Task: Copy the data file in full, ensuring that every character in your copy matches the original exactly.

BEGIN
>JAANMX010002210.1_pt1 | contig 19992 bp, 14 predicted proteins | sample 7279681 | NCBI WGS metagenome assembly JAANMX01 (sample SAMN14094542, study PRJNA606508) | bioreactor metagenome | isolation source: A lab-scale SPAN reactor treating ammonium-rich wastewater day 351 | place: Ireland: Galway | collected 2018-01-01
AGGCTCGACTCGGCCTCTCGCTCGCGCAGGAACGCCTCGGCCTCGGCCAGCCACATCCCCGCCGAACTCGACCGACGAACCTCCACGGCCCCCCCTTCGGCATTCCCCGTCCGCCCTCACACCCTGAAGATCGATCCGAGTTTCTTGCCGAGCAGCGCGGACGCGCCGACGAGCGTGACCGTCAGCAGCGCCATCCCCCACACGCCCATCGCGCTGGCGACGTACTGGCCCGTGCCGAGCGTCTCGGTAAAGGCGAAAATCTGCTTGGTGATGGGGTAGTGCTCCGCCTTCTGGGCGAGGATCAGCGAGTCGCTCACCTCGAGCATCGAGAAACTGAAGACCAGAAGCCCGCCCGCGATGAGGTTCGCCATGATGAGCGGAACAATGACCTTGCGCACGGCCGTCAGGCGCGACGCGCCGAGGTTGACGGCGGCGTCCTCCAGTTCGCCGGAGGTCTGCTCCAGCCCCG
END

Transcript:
>JAANMX010002210.1_pt1 | contig 19992 bp, 14 predicted proteins | sample 7279681 | NCBI WGS metagenome assembly JAANMX01 (sample SAMN14094542, study PRJNA606508) | bioreactor metagenome | isolation source: A lab-scale SPAN reactor treating ammonium-rich wastewater day 351 | place: Ireland: Galway | collected 2018-01-01
AGGCTCGACTCGGCCTCTCGCTCGCGCAGGAACGCCTCGGCCTCGGCCAGCCACATCCCCGCCGAACTCGACCGACGAACCTCCACGGCCCCCCCTTCGGCATTCCCCGTCCGCCCTCACACCCTGAAGATCGATCCGAGTTTCTTGCCGAGCAGCGCGGACGCGCCGACGAGCGTGACCGTCAGCAGCGCCATCCCCCACACGCCCATCGCGCTGGCGACGTACTGGCCCGTGCCGAGCGTCTCGGTAAAGGCGAAAATCTGCTTGGTGATGGGGTAGTGCTCCGCCTTCTGGGCGAGGATCAGCGAGTCGCTCACCTCGAGCATCGAGAAACTGAAGACCAGAAGCCCGCCCGCGATGAGGTTCGCCATGATGAGCGGAACAATGACCTTGCGCACGGCCGTCAGGCGCGACGCGCCGAGGTTGACGGCGGCGTCCTCCAGTTCGCCGGAGGTCTGCTCCAGCCCCG